Australia in the 1960s


Recognising the rights of Indigenous Australians


In 1960, the Department of Native Affairs in Western Australia issued a directive to cease removing Aboriginal children from their parents to be placed on mission stations for education.

In 1961, North Queensland activists were instrumental in instigating the first public inquiry into 'floggings'; an aspect of the management regime on the state-run Hope Vale reserve.

In 1962, the Commonwealth Electoral Act was amended to allow Indigenous Australians the right to enrol and to vote in federal elections. Some states were reluctant to enforce this ruling and delayed providing the same rights for state and local elections.

On 12 February 1965, activist Charles Perkins led the famous Freedom Ride bus trip with a group of Sydney University students to publicise the segregation of and discrimination against Indigenous Australians in NSW.

In 1966, Vincent Lingiari led approximately 200 Gurindji stockmen, women and children off Wave Hill cattle station in protest against intolerable working conditions and poor wages. They established a camp at Wattie Creek and began a nine-year struggle, which developed into a successful claim for the return of traditional Gurindji lands.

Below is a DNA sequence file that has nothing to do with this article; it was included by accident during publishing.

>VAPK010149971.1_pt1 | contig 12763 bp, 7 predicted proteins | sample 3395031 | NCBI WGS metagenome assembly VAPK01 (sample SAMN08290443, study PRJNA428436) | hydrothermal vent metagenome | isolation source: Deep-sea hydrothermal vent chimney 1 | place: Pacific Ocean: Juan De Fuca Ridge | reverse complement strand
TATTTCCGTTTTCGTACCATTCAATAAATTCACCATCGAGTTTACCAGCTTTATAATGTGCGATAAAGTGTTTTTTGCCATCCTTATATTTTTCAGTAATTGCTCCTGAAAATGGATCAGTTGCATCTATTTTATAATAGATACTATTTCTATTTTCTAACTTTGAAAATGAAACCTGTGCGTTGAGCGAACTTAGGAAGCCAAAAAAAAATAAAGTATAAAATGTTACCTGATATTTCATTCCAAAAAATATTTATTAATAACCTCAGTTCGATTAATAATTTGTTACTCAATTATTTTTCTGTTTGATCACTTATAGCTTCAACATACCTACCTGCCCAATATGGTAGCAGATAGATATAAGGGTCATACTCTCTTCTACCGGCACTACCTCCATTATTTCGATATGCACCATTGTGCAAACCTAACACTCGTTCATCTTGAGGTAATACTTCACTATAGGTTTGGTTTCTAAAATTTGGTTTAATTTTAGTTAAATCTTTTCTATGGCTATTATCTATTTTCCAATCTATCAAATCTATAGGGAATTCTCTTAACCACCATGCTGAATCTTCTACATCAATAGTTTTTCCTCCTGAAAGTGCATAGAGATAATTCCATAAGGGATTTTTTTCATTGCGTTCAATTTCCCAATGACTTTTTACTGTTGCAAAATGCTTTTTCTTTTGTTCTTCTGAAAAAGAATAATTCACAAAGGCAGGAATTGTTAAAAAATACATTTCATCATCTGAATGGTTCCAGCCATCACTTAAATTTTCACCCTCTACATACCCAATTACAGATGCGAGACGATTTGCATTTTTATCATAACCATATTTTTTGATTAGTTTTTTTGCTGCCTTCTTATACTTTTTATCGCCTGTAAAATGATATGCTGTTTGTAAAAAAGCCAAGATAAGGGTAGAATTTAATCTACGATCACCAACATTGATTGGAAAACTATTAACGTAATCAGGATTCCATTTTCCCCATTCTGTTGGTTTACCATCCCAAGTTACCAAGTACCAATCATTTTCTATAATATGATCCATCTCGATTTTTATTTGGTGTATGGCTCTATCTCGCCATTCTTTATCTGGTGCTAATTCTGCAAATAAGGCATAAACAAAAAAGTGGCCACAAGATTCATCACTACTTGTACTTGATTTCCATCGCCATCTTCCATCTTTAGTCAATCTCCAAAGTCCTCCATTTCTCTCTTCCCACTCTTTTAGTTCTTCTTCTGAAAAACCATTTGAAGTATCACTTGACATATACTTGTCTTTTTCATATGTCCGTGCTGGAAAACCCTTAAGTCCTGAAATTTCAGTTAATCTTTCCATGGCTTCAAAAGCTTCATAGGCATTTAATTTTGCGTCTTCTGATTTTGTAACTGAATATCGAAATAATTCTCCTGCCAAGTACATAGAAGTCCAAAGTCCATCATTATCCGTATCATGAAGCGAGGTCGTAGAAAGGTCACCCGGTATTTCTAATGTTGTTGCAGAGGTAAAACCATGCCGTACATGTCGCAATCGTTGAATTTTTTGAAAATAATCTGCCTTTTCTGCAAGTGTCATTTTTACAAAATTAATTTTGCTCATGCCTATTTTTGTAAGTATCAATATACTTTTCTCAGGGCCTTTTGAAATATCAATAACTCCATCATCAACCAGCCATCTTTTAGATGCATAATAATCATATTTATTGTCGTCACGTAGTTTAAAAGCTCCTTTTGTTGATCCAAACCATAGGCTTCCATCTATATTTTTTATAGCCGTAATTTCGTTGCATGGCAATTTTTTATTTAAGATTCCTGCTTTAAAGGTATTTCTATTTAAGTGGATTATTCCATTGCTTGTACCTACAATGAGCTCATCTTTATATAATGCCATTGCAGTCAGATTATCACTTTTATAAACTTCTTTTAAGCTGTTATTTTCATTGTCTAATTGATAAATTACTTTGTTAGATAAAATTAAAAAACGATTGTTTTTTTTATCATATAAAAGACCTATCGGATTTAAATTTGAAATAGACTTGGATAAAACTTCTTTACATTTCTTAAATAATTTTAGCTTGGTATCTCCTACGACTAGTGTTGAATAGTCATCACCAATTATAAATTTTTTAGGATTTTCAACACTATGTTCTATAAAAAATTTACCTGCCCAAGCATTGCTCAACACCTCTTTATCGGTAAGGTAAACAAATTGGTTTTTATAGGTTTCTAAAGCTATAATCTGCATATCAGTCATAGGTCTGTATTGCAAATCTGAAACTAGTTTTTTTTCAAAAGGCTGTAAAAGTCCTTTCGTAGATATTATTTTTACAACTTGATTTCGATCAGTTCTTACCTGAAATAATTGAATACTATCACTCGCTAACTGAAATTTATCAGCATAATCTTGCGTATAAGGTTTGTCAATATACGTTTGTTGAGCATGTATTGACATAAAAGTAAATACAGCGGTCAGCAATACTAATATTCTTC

In May 1967, 90.8 per cent of Australian voters chose 'Yes' in a national referendum that proposed, firstly, to make laws apply to all Australians and not exclude Indigenous peoples, and secondly, to include Indigenous peoples in census counts. This occurred after a decade-long campaign to remove discriminatory provisions from the Constitution of Australia, including several massive petitions and hundreds of public meetings campaigning for Indigenous Australians.
 


A snapshot of 1968

  • January
    • Senator John Gorton becomes prime minister after the disappearance of Harold Holt, presumed drowned off Portsea, Victoria.
    • The Tet Offensive is launched during the Vietnam War. North Vietnamese troops attempt to take significant South Vietnamese strongholds in the one offensive action.

  • February
    • The Draft Resistance Movement is formed. They declare that the group not only opposes conscription, but intends to destroy it.
    • WC Wentworth is appointed the first minister for Aboriginal Affairs, although he has no department under his control.

  • May
    • A mineral investment boom begins on the Australian Stock Exchange (ASX).
    • The Indian prime minister Indira Gandhi visits Australia.

  • December
    • The breathalyser test for drink-driving is introduced in NSW.

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